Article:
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1898. To The Klondike and Alaska Gold Fields

  • To The Klondike and Alaska Gold Fields
  • To The Klondike and Alaska Gold Fields

To The Klondike and Alaska Gold Fields information:

Year of creation: 
Resolution size (pixels): 
 11325x10214 px
Disk Size: 
 24.8029MiB
Number of pages: 
 2
Place: 
 San Francisco
Author: 

Print information. Print size (Width x height in inches):
Printing at 72 dpi 
  157.29 х 141.86
Printing at 150 dpi 
 75.5 х 68.09
Printing at 300 dpi 
 37.75 х 34.05

Rare promotional pamphlet showing the routes to the Klondike, published by the Alaska Commercial Company.

Three maps includes:

  • General Map of Alaska Showing Routes of Alaska Commercial Company's Ocean Steamers
  • Klondike River and Surrounding Gold Fields N.W.T.
  • Yukon River and Tributaries Showing Routes of River Steamers and Trading Stations of Alaska Com'l Company

Alaska Commercial Company

After the 1867 purchase of Alaska by the United States, the firm of Hutchison, Kohl & Company, including Hayward Hutchison, William Kohl, and Louis Sloss, bought the Russian-American Company. In 1868, Sloss, Lewis Gerstle, and August Wassermann bought this company, although Hutchison, Kohl & Company was in simultaneous existence and under the same ownership until 1872, when the new company paid off the purchase.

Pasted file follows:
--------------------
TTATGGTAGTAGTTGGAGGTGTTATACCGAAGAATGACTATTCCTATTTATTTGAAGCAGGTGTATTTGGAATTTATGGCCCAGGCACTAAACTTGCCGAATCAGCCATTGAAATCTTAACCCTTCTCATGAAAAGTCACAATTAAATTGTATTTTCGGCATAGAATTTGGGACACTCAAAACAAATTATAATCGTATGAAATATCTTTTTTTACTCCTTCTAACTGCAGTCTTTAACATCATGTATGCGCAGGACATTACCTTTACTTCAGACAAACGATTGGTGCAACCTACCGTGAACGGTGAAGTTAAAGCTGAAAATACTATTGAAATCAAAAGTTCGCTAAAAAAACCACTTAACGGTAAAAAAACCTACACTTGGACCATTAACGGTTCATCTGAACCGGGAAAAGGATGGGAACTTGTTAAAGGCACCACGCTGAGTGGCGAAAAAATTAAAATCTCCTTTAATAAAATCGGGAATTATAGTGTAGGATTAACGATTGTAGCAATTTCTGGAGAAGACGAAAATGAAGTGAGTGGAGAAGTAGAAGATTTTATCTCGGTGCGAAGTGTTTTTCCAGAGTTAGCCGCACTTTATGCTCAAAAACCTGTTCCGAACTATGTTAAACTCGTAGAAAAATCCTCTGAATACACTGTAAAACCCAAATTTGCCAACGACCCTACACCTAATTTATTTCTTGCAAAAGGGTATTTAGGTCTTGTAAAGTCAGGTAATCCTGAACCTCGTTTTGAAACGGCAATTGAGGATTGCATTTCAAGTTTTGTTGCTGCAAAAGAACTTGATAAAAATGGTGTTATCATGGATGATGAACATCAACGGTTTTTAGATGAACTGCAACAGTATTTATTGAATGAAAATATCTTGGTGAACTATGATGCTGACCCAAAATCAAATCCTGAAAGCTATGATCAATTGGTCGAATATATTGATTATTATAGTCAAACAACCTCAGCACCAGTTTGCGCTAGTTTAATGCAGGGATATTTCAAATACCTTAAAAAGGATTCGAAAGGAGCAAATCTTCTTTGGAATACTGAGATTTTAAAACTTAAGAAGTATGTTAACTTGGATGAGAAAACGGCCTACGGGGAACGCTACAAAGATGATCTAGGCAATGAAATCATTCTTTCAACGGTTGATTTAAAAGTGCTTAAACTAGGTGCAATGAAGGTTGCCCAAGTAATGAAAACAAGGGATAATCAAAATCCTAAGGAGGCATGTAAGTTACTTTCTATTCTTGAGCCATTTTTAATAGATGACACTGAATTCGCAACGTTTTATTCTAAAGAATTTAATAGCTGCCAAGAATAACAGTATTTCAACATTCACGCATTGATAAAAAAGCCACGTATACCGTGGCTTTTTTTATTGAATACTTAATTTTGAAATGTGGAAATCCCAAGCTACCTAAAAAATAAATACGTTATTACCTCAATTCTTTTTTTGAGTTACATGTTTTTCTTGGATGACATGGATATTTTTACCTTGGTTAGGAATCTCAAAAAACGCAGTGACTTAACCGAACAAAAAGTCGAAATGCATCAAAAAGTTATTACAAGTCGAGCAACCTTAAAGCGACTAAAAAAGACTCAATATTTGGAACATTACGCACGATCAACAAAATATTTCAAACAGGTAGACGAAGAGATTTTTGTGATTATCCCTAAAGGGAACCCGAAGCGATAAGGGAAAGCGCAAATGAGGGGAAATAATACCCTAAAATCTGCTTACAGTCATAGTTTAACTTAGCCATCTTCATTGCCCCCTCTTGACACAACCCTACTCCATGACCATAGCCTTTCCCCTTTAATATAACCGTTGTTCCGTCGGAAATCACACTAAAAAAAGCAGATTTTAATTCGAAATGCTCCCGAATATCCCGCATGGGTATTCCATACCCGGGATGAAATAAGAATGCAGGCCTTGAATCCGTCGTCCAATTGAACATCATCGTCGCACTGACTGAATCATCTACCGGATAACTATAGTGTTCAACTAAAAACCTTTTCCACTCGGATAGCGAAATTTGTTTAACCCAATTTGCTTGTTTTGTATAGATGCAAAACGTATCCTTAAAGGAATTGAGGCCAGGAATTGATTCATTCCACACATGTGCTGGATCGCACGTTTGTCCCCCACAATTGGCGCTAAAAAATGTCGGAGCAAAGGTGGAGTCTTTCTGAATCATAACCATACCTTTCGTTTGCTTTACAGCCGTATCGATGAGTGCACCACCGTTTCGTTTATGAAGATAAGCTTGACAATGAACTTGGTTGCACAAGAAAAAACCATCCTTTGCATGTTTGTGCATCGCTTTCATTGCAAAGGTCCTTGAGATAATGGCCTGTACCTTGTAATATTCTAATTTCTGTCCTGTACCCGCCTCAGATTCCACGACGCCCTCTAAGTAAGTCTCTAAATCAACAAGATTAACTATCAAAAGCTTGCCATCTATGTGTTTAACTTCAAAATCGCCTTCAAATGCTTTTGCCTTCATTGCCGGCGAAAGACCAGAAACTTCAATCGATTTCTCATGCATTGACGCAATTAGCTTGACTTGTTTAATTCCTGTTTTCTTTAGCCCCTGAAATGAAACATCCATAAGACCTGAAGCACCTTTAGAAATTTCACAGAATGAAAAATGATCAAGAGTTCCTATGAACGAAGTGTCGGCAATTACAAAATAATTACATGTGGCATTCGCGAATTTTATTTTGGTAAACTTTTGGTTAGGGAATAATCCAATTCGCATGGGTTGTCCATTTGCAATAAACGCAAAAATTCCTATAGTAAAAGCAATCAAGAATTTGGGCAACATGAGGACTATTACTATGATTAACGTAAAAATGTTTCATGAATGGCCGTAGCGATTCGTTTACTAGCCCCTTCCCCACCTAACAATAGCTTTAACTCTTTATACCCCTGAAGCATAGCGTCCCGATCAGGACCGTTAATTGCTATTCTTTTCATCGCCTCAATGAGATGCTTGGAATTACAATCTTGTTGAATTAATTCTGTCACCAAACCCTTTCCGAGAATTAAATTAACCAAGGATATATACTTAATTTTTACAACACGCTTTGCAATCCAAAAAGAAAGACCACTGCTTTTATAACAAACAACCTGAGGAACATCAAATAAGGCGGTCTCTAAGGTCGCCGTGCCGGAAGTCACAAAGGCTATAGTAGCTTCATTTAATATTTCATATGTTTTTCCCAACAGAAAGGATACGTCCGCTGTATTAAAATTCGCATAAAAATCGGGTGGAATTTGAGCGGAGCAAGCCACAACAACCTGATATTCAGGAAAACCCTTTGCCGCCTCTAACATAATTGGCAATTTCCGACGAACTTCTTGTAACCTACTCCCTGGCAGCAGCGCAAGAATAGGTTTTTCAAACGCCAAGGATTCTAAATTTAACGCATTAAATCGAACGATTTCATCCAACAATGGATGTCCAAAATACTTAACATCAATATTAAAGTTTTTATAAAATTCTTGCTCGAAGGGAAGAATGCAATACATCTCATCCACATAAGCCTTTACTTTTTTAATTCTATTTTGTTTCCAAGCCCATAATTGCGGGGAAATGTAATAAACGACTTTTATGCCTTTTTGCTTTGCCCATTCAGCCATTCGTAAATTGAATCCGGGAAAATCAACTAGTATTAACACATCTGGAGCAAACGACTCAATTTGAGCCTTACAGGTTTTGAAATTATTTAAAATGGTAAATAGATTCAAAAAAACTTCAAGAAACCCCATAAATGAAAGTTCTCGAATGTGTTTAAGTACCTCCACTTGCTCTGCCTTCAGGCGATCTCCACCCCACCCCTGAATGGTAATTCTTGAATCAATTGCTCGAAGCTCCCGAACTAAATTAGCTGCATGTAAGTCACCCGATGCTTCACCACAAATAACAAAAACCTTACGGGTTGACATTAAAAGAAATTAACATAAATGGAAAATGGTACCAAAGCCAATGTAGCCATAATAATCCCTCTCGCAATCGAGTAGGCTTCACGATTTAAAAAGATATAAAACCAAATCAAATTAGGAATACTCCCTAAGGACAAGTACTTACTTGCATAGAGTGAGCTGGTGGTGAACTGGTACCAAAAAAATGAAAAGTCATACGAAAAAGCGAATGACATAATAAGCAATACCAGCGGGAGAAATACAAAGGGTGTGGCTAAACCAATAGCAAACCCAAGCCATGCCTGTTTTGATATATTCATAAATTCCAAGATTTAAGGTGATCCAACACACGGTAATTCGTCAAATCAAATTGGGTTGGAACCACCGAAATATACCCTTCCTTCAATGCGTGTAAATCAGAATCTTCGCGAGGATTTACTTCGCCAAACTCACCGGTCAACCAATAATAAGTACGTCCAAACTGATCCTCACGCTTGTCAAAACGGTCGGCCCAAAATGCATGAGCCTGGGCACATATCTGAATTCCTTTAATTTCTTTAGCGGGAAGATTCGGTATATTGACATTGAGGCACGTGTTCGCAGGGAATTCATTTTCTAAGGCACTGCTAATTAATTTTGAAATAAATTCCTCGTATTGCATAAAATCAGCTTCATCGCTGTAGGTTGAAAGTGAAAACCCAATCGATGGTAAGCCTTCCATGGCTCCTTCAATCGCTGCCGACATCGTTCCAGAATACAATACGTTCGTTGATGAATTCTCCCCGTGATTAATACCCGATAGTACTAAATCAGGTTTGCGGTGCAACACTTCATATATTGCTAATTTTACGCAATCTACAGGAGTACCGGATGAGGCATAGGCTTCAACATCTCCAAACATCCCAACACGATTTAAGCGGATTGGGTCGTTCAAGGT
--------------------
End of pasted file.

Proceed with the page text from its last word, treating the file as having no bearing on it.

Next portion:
ThE new company, formed in 1868, was called the Alaska Commercial Company, and did business under this name until 1901. In that year, because of increasing competition in the sealskin trade, the Alaska Commercial Company merged with the International Mercantile Marine Company and Alaska Goldfields, Ltd., to form two new companies, the Northern Navigation Company and the Northern Commercial Company.

The original owners of the Alaska Commercial Company, Louis Sloss, Gerstle, etc. carried on the business under the name of the Northern Commercial Company. Shortly afterwards, W.J. Erskine bought some of the old Alaska Commercial Company boats and set up a small successor to the Company in certain areas of Alaska.

The Northern Commercial Company operated village stores in Alaska from 1868 to 1922, including during the Klondike Gold Rush (1897–1899). The stores often served as the village courthouse and post office as well. Much trade in the stores was bartered, as few people had cash. The stores accepted such items as gold, fish and furs in exchange for merchandise. The stores were often the nucleus of small communities and communities often grew because of the stores.

Rarity

The pamphlet is very rare. OCLC locates an example in the British Library.


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Item information:

Year of creation:
Size:
11325x10214 px
Disk:
24.8029MiB
Number of pages:
2
Place:
San Francisco
Author:
Dickman Jones.
$14.99

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